The ingredients below are needed to make 24 fairy cakes, however, we only want to make 8 fairy cakes. We have modified the ingredients slightly for the benefit of this example, original recipe at: http://www.bbc.co.uk/food/recipes/fairycakes_93711).
The first thing we need to establish is how many 8's there are in 24 – use the multiplication table above or your memory. 3 × 8 = 24 – if we divide 24 by 8 we get 3. Therefore we need to divide each ingredient below by 3 in order to have to right amount of mixture to make 8 fairy cakes.
- 120g butter, softened at room temperature
- 120g caster sugar
- 3 free-range eggs, lightly beaten
- 1 tsp vanilla extract
- 120g self-raising flour
- 1-2 tbsp milk
The amount of butter, sugar and flour are all the same, 120g it is only necessary to work out 120 ÷ 3 once, the answer will be the same for those three ingredients.
As before we start in the right column and divide 3 by 1. However 3 ÷ 1 doesn’t go as 3 is greater than 1. Next we look at how many times 3 goes into 12. Using the multiplication table if needed you can see that 3 goes into 12 exactly 4 times with no remainder.
120g ÷ 3 is therefore 40g. We now know that we’ll need 40g of butter, sugar and flour.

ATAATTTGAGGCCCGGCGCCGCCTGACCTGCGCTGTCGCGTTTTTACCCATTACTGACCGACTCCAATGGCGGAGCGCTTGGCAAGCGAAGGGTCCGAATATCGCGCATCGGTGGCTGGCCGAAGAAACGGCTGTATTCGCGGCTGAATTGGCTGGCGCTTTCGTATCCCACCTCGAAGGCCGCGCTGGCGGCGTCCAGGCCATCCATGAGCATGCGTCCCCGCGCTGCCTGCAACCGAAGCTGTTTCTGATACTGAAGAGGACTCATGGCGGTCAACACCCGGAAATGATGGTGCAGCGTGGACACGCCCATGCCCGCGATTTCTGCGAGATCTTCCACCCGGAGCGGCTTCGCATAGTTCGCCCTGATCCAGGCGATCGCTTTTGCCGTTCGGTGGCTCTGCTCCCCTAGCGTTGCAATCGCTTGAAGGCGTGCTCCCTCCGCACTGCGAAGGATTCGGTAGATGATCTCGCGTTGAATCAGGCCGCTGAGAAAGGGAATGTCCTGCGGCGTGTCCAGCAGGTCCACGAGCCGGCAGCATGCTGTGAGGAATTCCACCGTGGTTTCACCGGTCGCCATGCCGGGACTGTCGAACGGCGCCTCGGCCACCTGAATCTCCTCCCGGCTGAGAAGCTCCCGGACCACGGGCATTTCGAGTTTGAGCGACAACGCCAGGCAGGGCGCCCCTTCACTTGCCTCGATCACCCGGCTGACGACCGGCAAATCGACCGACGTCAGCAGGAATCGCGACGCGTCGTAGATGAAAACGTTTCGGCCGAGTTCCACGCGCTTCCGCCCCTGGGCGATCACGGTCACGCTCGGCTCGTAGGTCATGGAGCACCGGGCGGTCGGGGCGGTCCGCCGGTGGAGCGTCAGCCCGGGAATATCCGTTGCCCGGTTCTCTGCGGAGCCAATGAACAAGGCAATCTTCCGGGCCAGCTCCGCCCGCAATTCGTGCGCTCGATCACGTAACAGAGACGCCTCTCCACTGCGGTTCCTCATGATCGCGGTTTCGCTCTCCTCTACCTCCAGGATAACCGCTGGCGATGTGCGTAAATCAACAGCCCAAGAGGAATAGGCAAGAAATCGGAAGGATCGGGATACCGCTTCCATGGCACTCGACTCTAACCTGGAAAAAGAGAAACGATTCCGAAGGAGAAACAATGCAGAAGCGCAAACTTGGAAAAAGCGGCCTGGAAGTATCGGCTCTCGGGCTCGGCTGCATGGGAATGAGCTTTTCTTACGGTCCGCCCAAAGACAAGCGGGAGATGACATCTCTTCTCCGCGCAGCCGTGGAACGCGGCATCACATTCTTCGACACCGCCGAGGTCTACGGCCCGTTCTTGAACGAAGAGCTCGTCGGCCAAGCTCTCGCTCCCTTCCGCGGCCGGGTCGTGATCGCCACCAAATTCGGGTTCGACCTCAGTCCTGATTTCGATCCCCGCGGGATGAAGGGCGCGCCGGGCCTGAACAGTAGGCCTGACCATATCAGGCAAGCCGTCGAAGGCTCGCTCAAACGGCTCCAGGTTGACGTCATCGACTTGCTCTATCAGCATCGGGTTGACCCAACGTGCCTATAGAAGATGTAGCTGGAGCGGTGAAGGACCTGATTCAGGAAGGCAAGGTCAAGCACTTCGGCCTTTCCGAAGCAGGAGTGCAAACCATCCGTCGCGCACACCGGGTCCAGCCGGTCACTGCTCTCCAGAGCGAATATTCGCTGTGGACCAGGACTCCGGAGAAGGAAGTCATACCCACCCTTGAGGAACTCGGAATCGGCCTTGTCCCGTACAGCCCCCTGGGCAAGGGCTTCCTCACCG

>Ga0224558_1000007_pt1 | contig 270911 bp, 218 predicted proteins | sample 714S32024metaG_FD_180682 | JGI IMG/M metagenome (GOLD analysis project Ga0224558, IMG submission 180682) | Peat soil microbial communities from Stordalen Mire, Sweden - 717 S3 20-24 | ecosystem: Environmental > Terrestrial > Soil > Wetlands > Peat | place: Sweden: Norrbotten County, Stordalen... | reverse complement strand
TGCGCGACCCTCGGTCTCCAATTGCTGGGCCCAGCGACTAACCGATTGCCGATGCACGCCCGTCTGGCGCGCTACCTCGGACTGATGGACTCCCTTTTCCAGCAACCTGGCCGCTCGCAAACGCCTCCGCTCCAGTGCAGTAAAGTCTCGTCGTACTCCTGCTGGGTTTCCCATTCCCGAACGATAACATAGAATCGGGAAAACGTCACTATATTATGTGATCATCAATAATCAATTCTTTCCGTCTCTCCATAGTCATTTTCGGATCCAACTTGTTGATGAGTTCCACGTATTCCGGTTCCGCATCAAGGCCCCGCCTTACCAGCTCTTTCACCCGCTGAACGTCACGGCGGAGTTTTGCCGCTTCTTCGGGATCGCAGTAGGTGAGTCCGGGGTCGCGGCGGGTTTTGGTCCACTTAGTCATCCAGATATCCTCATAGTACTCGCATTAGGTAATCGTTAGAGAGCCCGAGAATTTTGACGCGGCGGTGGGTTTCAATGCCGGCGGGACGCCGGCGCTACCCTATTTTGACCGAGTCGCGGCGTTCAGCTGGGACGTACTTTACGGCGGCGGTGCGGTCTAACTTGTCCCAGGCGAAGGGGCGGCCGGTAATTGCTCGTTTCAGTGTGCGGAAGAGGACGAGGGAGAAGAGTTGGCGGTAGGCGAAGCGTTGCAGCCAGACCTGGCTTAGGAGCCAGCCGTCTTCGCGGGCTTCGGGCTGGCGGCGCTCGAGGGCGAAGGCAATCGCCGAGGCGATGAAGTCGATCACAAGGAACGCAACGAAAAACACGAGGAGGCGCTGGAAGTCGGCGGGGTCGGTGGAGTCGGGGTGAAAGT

The next sum is simple. The original recipe calls for 3 eggs, we again divide by 3. So 3 ÷ 3. This is the same as saying how many 3s are there in 3. The answer is obviously 1. Therefore one egg is needed.
Next the recipe calls for 1tsp (teaspoon) of vanilla extract. We need to divide one teaspoon by 3. A fraction is written like a division sum, 1 ÷ 3 is the same as ⅓ one third. You’ll need ⅓ of a teaspoon of vanilla extract – in reality it may be difficult to accurately measure ⅓ of a teaspoon!
Next the recipe calls for 1-2 tbsp of milk. That is between 1 and 2 tablespoons of milk. We have no definitive amount and how much milk you add will be dependent on your mixture consistency.
We already know that 1 ÷ 3 is ⅓; therefore 2 ÷ 3 is ⅔. ⅓ - ⅔ of a tablespoon of milk is needed to make 8 fairy cakes.